This is the page you send reporters and influencers to when pitching them so that, should they want it, they can give additional information about your brand. Consumers, too, can access your online newsroom to learn more about your company.
Here, get tips on setting up your digital newsroom.
Figure Out What You Need to Include.
Especially if your PR team works overtime, you may have a plethora of media you could share on your digital newsroom page. Stick to the best and most relevant content to avoid inundating visitors with data.
Ask the Media What They Want.
Talk with the reporters and journalists you’ve built relationships with and ask them what they’d like to see in a digital newsroom. What’s the most valuable? Beyond links to press releases and earned media, would they like access to logo or product images? The more aligned you are with what journalists want from your newsroom, the more value it will provide.
Make the Newsroom Easy to Find and Navigate.
Media people are like everybody else. If they don’t find the information they want right away, they bounce. Make sure there’s a link to your newsroom at the bottom of each page, or prominently displayed elsewhere. When you send journalists a link, send it directly to the newsroom so they don’t have to hunt.
Always make links open to a new window for articles you house in your newsroom. You don’t want people to navigate away from your website, so they can read the latest review of your product in a new tab, then come back to your site.
Provide Static and Dynamic Content.
Static content can include news releases, earned media clips, and awards announcements as well as blogs, white papers, and other owned content. Dynamic content refers to rich media, photo galleries, videos, graphics, and audio. A mix of the two will make your digital newsroom a success.
As you get more media coverage, remove older links in favor of newer ones so that your media page isn’t endlessly long.
List Contact Information.
Include contact details (email, phone, and social media) for your PR spokesperson on your newsroom page. Also consider creating a directory of company experts and key figures: people the media will want to interview.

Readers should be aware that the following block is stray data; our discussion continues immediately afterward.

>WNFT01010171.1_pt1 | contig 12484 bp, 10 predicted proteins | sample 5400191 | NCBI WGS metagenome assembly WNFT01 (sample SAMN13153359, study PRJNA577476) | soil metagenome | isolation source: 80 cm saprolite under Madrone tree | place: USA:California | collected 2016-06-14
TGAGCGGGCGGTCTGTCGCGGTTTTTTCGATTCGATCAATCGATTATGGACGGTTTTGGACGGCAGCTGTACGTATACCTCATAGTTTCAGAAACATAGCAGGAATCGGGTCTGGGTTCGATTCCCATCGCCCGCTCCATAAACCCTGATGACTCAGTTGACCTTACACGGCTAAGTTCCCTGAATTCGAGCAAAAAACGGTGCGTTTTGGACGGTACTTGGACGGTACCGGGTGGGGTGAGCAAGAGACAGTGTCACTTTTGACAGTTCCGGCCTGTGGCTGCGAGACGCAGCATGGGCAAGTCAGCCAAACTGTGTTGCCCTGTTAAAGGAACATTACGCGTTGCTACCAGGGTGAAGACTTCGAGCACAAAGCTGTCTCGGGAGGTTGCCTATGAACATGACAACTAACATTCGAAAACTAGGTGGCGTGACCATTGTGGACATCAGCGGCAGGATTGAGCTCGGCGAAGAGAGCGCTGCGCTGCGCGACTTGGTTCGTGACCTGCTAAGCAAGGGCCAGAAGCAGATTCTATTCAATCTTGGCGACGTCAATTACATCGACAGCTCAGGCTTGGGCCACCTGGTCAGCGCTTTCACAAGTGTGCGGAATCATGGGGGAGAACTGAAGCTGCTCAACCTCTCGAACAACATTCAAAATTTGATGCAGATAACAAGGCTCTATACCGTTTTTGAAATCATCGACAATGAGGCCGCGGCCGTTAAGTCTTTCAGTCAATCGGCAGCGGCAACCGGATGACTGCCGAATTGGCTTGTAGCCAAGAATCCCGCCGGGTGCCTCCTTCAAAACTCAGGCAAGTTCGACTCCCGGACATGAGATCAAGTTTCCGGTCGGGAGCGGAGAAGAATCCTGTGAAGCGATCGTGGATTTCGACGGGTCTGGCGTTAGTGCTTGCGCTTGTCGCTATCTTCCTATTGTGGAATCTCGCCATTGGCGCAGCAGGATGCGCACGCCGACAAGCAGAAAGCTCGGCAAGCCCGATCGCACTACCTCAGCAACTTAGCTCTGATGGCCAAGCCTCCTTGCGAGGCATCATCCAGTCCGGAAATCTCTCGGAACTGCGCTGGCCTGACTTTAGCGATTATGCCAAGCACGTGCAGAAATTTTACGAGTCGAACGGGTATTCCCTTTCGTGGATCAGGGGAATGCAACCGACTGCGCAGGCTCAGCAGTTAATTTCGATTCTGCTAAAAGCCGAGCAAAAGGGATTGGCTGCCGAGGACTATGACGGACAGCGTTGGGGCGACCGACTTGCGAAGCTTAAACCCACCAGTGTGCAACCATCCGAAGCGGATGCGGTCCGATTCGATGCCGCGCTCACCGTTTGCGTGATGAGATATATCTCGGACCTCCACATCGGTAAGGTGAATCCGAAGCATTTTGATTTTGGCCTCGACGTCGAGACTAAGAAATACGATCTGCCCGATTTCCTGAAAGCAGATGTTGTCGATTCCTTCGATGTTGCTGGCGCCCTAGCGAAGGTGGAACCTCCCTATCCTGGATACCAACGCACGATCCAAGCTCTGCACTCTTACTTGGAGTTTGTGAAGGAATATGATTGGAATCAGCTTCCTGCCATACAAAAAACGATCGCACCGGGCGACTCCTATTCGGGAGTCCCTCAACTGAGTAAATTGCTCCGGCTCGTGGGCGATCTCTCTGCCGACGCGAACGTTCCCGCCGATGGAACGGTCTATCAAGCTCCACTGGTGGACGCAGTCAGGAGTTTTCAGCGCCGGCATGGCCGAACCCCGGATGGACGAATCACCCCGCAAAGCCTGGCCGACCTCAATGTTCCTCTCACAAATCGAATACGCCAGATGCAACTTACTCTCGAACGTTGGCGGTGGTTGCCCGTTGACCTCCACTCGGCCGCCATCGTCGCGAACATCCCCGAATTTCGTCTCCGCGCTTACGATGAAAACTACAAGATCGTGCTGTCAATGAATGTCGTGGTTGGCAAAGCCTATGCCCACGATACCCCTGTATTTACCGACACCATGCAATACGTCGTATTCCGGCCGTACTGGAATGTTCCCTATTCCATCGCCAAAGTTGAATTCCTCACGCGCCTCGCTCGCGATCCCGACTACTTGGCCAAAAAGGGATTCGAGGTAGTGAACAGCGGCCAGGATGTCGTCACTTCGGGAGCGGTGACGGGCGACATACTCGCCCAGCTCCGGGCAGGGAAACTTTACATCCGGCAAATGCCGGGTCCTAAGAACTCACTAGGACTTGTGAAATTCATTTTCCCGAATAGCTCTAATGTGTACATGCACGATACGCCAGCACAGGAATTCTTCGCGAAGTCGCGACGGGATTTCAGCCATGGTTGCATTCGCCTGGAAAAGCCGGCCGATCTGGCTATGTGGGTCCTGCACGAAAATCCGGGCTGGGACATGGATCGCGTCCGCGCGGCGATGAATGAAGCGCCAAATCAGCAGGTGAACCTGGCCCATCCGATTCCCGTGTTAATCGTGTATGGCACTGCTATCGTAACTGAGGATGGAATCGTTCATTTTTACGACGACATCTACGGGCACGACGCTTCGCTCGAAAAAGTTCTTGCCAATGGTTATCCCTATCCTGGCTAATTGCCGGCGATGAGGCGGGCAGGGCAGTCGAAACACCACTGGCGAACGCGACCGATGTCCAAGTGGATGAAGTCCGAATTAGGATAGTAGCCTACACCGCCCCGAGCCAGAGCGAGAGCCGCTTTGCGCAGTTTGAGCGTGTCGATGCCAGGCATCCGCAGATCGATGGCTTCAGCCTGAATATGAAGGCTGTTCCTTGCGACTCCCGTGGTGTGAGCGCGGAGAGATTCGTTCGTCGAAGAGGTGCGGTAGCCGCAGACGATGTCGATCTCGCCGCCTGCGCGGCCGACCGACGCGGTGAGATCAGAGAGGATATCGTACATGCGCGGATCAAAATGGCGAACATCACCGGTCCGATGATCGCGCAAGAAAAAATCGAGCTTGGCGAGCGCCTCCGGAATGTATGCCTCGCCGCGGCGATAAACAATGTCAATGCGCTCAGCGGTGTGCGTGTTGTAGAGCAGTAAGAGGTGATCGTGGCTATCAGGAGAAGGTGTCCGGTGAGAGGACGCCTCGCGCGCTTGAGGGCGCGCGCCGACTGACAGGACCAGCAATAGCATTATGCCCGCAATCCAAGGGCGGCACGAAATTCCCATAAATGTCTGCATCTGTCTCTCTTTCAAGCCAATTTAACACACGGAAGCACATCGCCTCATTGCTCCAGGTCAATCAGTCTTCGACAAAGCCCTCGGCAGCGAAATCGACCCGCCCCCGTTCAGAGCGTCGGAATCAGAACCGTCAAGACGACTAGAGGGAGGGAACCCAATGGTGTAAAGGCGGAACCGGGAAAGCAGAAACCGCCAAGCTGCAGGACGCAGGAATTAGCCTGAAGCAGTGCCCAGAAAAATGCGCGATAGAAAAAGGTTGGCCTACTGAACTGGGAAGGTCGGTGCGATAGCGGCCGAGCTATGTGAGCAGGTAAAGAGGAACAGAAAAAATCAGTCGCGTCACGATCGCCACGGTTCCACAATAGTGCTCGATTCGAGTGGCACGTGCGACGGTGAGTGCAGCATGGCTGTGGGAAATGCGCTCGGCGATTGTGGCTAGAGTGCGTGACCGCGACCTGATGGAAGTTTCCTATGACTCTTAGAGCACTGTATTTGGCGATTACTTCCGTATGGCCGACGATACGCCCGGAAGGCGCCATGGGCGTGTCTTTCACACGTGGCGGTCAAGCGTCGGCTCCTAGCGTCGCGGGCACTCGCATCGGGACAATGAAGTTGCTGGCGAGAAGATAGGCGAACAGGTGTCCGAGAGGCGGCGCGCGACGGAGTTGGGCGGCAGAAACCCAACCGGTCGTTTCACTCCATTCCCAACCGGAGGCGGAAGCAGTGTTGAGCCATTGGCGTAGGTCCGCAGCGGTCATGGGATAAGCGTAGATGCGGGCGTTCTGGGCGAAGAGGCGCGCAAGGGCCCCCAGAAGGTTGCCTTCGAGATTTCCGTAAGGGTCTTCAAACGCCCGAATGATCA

Showcase Past and Upcoming Events.
Events are another way to establish your brand as a credible and authoritative voice in the marketplace, and including them on your media page can show that things are moving and shaking at your company. Plus, a detailed calendar can be the deciding factor in whether a reporter will give media coverage or seek you out at an event that they know you will be attending.
Measuring Your PR Efforts
Almost all the previous “basics” we’ve covered mention tracking or analyzing efforts, making this final point an obvious one: measure your work. Assessing results is critical, and there’s really no excuse not to. Data is plentiful and ready to be harvested.
Determine Your Objectives.
Measurement only works if you know what you’re trying to measure. What are the outcomes you hope to achieve? Look at both big picture and individual campaign goals
Once you’ve determined what you want to accomplish, write these goals down and share them with the team. Measurement works best when everyone’s involved and aimed toward the same target.
Monitor Results Along the Way.
If you start with a benchmark of where things are before a given PR campaign, you can determine how much a given project moves the needle. Measure results after each and every campaign, and assess them alongside those benchmarks.
Analyze and Refine.
When something isn’t working, change your approach. Do change only one thing at a time so that you know the factor that made the difference. And wait until a campaign is over before changing strategy; with public relations, it can sometimes take a while to get earned media mentions, so give them time to happen and spread your reach.
A PR pro’s job is never done. Objectives change as the company matures or branches into other markets. New initiatives start. When they do, keep the principles of measurement in mind. They’ll keep you on course and make sure you hit your target.